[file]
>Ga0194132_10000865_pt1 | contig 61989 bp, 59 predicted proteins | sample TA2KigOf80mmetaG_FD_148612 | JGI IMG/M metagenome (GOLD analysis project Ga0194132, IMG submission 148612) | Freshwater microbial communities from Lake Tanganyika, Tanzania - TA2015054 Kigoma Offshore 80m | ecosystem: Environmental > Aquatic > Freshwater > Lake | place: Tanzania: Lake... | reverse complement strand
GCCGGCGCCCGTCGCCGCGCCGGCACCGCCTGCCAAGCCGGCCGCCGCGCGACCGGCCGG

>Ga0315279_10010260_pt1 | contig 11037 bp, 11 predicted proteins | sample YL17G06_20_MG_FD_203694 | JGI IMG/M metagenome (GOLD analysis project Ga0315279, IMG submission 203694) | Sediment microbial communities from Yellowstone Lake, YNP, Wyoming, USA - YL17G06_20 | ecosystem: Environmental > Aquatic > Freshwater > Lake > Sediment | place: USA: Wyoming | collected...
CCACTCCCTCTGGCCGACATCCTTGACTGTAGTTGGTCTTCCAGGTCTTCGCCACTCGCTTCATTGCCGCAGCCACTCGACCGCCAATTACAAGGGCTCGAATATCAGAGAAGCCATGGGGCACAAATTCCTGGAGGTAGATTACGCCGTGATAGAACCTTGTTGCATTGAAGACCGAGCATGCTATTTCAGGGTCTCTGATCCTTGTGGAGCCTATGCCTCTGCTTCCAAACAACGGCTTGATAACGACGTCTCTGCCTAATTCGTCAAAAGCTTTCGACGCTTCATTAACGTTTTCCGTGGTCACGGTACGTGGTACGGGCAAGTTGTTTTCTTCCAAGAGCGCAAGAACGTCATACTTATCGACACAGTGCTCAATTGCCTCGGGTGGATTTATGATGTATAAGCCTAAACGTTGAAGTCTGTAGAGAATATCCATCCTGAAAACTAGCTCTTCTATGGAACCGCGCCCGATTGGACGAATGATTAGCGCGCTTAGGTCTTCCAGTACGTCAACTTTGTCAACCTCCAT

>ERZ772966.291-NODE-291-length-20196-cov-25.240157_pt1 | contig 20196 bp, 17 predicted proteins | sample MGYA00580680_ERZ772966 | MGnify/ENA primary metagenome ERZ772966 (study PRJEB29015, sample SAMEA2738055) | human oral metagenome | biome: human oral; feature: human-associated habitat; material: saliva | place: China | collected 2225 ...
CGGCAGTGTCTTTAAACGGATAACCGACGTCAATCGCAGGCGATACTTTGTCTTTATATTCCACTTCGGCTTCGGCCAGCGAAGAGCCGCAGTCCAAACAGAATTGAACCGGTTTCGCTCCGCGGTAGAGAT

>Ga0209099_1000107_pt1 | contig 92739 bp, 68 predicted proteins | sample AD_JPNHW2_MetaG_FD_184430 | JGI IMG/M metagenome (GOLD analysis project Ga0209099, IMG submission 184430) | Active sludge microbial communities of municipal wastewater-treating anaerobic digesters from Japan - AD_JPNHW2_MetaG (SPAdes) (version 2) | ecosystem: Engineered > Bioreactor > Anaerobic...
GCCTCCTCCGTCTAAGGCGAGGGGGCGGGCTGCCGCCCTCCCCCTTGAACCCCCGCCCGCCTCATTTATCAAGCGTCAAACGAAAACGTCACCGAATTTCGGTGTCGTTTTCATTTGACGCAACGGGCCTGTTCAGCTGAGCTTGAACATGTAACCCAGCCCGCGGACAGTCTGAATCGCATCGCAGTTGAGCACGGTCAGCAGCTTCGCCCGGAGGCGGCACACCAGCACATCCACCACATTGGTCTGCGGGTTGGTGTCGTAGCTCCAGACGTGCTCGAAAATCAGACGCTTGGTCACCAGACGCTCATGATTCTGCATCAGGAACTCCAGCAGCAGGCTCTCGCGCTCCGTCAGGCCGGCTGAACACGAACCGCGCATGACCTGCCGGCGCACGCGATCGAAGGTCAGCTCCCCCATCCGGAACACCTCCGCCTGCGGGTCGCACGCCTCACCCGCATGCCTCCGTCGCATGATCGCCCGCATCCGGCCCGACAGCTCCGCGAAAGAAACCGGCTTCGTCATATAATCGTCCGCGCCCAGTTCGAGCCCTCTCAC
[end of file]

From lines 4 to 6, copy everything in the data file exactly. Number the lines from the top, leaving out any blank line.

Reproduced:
CCACTCCCTCTGGCCGACATCCTTGACTGTAGTTGGTCTTCCAGGTCTTCGCCACTCGCTTCATTGCCGCAGCCACTCGACCGCCAATTACAAGGGCTCGAATATCAGAGAAGCCATGGGGCACAAATTCCTGGAGGTAGATTACGCCGTGATAGAACCTTGTTGCATTGAAGACCGAGCATGCTATTTCAGGGTCTCTGATCCTTGTGGAGCCTATGCCTCTGCTTCCAAACAACGGCTTGATAACGACGTCTCTGCCTAATTCGTCAAAAGCTTTCGACGCTTCATTAACGTTTTCCGTGGTCACGGTACGTGGTACGGGCAAGTTGTTTTCTTCCAAGAGCGCAAGAACGTCATACTTATCGACACAGTGCTCAATTGCCTCGGGTGGATTTATGATGTATAAGCCTAAACGTTGAAGTCTGTAGAGAATATCCATCCTGAAAACTAGCTCTTCTATGGAACCGCGCCCGATTGGACGAATGATTAGCGCGCTTAGGTCTTCCAGTACGTCAACTTTGTCAACCTCCAT

>ERZ772966.291-NODE-291-length-20196-cov-25.240157_pt1 | contig 20196 bp, 17 predicted proteins | sample MGYA00580680_ERZ772966 | MGnify/ENA primary metagenome ERZ772966 (study PRJEB29015, sample SAMEA2738055) | human oral metagenome | biome: human oral; feature: human-associated habitat; material: saliva | place: China | collected 2225 ...
CGGCAGTGTCTTTAAACGGATAACCGACGTCAATCGCAGGCGATACTTTGTCTTTATATTCCACTTCGGCTTCGGCCAGCGAAGAGCCGCAGTCCAAACAGAATTGAACCGGTTTCGCTCCGCGGTAGAGAT